Thanks to a bizarre alliance between a Republican Congress and a Democratic president, almost all welfare recipients are going to have to move into “jobs” of some sort, generally paying the minimum wage. For the first time since the New Deal created Aid to Families with Dependent Children (AFDC), the federal government no longer guarantees, as a right of citizenship, assistance to poor mothers with young children.
Welfare has long been widely misperceived. Contrary to public belief, most AFDC recipients are white. And for all the hand-wringing about teenage mothers, fewer than 8 percent of AFDC parents are under age 20.
From an economic standpoint, the end of “welfare as we know it” raises both short-run and long-term questions. The most pressing concern, of course, is where the work will come from. Local governments are already wrestling with how to insert welfare recipients into their street- and subway-cleaning and child-care-assistance programs in ways that don’t destroy the livelihoods of the “permanent” public employees. Everyone seems to want the private sector to provide most of the jobs. Toward that end, President Clinton proposes federal tax incentives to companies who hire from the welfare rolls.
But economists agree, with near unanimity, that such tax breaks have in the past not enticed companies to hire anyone-let alone the poorest of the poor-whom they would not have employed anyway. For successful companies, taxes simply do not constitute a large enough fraction of the cost of doing business for such discounts to matter. The most recent example of such failure was President Carter’s targeted jobs tax credit, which continued into the Reagan years before Congress cut it off on the grounds that it was merely providing firms with windfall profits. At best, tax incentives might redistribute jobs from other prospective employees to the targeted group, without creating new openings. This can be a legitimate policy objective, but it is not what President Clinton is seeking.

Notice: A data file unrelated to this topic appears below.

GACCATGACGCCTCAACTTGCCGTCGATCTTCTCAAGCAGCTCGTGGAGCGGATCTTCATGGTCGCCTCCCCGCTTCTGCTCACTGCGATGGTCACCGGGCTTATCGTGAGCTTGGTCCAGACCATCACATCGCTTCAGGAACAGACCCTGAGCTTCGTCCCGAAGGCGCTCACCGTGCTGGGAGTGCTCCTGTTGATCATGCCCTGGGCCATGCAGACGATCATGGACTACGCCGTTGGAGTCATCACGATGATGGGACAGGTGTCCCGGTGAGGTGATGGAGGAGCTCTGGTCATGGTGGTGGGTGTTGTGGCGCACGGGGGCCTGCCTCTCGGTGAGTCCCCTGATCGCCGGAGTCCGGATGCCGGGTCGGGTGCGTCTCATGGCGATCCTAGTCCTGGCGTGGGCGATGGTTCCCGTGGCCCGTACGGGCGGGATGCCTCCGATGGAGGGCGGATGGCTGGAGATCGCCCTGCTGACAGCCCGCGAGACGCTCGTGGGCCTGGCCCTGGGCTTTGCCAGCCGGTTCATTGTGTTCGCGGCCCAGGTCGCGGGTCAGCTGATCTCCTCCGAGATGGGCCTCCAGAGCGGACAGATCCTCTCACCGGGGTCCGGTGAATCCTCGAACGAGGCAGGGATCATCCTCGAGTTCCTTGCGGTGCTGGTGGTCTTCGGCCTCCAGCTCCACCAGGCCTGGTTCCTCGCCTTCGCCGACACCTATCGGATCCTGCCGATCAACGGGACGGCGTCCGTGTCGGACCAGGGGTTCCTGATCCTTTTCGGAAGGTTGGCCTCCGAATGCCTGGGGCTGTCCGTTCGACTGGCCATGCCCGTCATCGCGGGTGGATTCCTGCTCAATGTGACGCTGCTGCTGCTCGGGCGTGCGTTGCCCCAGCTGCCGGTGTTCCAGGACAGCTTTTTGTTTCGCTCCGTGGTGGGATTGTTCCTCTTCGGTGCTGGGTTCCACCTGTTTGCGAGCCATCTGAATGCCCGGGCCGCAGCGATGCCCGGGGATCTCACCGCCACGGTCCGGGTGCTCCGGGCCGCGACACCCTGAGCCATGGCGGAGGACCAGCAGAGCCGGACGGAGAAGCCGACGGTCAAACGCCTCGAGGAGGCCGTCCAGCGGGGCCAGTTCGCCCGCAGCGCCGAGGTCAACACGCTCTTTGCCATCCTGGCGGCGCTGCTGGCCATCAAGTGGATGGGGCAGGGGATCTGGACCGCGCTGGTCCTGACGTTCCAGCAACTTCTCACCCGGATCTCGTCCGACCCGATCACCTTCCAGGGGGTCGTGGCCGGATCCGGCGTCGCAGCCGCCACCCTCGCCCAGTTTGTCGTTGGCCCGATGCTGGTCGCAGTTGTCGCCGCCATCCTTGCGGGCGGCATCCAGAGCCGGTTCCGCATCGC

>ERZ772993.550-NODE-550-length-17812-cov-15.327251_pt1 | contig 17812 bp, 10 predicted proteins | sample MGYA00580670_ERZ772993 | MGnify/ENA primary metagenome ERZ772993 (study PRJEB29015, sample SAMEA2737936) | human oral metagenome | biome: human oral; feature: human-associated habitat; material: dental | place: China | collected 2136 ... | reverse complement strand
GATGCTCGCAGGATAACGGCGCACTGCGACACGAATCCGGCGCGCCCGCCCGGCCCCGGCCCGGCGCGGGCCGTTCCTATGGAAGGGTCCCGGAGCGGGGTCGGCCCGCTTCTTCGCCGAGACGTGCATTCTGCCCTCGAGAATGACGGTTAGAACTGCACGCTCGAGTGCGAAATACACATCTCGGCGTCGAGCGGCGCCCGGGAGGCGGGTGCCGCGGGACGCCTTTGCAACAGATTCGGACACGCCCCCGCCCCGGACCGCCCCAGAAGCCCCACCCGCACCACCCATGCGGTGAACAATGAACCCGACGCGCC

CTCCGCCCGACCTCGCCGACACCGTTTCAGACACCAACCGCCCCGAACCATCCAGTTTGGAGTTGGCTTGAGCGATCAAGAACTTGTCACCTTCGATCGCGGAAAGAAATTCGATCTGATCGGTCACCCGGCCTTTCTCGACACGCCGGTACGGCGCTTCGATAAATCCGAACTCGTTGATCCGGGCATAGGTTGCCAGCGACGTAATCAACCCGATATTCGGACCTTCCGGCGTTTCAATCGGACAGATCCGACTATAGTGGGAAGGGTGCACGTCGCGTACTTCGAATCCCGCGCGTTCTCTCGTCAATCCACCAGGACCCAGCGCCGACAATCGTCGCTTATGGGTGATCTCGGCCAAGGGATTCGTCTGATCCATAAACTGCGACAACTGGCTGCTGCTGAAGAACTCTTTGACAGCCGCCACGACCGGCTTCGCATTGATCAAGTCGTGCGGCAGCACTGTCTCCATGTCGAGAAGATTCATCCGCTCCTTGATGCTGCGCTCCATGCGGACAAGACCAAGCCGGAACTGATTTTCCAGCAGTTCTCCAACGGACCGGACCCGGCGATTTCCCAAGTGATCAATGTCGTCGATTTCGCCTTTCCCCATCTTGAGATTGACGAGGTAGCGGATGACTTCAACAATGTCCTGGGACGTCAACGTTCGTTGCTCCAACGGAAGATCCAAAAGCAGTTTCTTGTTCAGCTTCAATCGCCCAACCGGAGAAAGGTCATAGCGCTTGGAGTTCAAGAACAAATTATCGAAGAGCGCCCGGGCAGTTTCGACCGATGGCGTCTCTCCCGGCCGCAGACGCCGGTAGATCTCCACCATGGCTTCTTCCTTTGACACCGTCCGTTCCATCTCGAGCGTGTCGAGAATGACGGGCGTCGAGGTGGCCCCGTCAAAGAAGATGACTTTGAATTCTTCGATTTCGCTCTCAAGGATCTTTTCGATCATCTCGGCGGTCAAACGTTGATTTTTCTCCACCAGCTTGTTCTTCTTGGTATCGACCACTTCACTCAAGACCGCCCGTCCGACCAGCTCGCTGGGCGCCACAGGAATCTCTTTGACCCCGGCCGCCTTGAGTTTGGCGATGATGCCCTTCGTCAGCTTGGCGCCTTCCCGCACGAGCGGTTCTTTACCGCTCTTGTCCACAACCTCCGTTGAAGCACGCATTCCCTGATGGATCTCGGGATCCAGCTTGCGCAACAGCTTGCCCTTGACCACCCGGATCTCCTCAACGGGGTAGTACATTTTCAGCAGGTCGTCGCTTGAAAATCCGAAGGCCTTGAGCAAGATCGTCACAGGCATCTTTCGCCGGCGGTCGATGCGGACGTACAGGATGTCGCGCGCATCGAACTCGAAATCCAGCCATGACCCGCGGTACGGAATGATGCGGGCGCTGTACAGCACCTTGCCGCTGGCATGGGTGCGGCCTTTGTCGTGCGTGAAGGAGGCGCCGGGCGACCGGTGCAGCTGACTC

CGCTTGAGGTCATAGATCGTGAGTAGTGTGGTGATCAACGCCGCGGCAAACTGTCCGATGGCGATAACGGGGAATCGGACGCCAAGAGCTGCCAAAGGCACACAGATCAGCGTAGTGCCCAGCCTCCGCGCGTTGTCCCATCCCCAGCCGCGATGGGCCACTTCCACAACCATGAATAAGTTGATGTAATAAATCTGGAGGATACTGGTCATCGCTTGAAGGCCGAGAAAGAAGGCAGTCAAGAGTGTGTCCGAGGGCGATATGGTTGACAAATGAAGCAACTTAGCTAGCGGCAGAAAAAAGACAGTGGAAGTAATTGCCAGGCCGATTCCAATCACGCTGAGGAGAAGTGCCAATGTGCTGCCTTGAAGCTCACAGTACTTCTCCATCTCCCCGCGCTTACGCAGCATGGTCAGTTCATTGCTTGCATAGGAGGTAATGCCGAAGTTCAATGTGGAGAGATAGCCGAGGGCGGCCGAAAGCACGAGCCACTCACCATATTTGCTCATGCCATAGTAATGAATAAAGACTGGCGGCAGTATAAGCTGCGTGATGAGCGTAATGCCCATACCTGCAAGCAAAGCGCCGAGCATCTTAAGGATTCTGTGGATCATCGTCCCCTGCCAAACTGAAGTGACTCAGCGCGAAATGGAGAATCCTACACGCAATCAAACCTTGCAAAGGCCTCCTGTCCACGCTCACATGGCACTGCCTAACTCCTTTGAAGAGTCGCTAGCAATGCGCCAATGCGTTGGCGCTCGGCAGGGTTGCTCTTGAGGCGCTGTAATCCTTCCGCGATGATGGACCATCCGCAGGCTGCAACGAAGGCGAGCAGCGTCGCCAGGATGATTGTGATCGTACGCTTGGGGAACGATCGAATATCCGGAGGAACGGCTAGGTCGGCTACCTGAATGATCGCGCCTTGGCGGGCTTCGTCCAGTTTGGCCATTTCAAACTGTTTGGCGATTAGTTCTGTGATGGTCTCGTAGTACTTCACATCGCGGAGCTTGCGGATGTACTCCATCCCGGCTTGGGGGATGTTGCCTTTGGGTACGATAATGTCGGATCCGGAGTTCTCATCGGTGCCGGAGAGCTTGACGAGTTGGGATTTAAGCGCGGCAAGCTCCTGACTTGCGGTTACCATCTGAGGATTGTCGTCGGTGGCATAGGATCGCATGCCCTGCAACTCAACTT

Then there are the long-run questions. Can temporary public-service jobs-cleaning parks and buses, assisting child-care professionals, working in the clerical temp pools of government agencies-foster skills that people can apply to fruitful careers? Acquiring skills may be equally difficult in the private sector. Peter Cappelli, who chairs the management department at the University of Pennsylvania’s Wharton School, and others have conducted surveys that document how cautious most companies are about investing in employee training, especially for their less educated workers. If we assume that training has at least something to do with upward mobility, how can we expect those forced off welfare to look forward to “moving on up”?
Perhaps the most serious long-term economic danger of welfare reform is that increasing the supply of cheap labor may undermine incentives to invest in productivity-enhancing technologies. Right now, high wages-whether sustained by labor shortages, union contracts, or civil service rules-pressure employers to acquire new technology and keep their workers trained. Only by raising productivity can an organization afford the high wages that prevail.
But the flood of low-cost labor that welfare reform is creating may well persuade at least some organizations to postpone technological upgrading and defer training. Rather than invest in new and more productive equipment, businesses (and government employers as well) may find it more cost-effective to hire platoons of people, pay them little, and set them to work on slow, outmoded computers, machine tools, and switchboards. To what extent this happens will depend in part on the size of the wage effect of welfare reform; the Economic Policy Institute estimates that wages could be depressed by as much as 17 percent in New York State alone.
This is not to say that technology will stand still. Some decisions regarding the introduction of new technologies have little or nothing to do with the availability of cheap labor. A company that wants to improve communication with its suppliers, for example, will still probably insist that all the players in the contracting chain introduce best-practice computer systems, software, and standards, and that they train their employees to use the new technology.
The challenge is to implement welfare reform in a way that is attentive to the dignity, incomes, and life chances of those being shoved into the (low-wage) labor market, but that also protects the hard-won gains of established workers-all without further undermining employers’ willingness to invest in technology and training. That’s a tall order-perhaps, in a slow-growth economy, an impossible one. But simply identifying what is at stake-economic growth rates, wage levels, investments in training and technology, the resilience of existing contracts between employers and their usual workers-makes it clear that welfare reform is about much more than “just” several million poor mothers and their children. It is about the structure and trajectory of the economy in which we all live and work.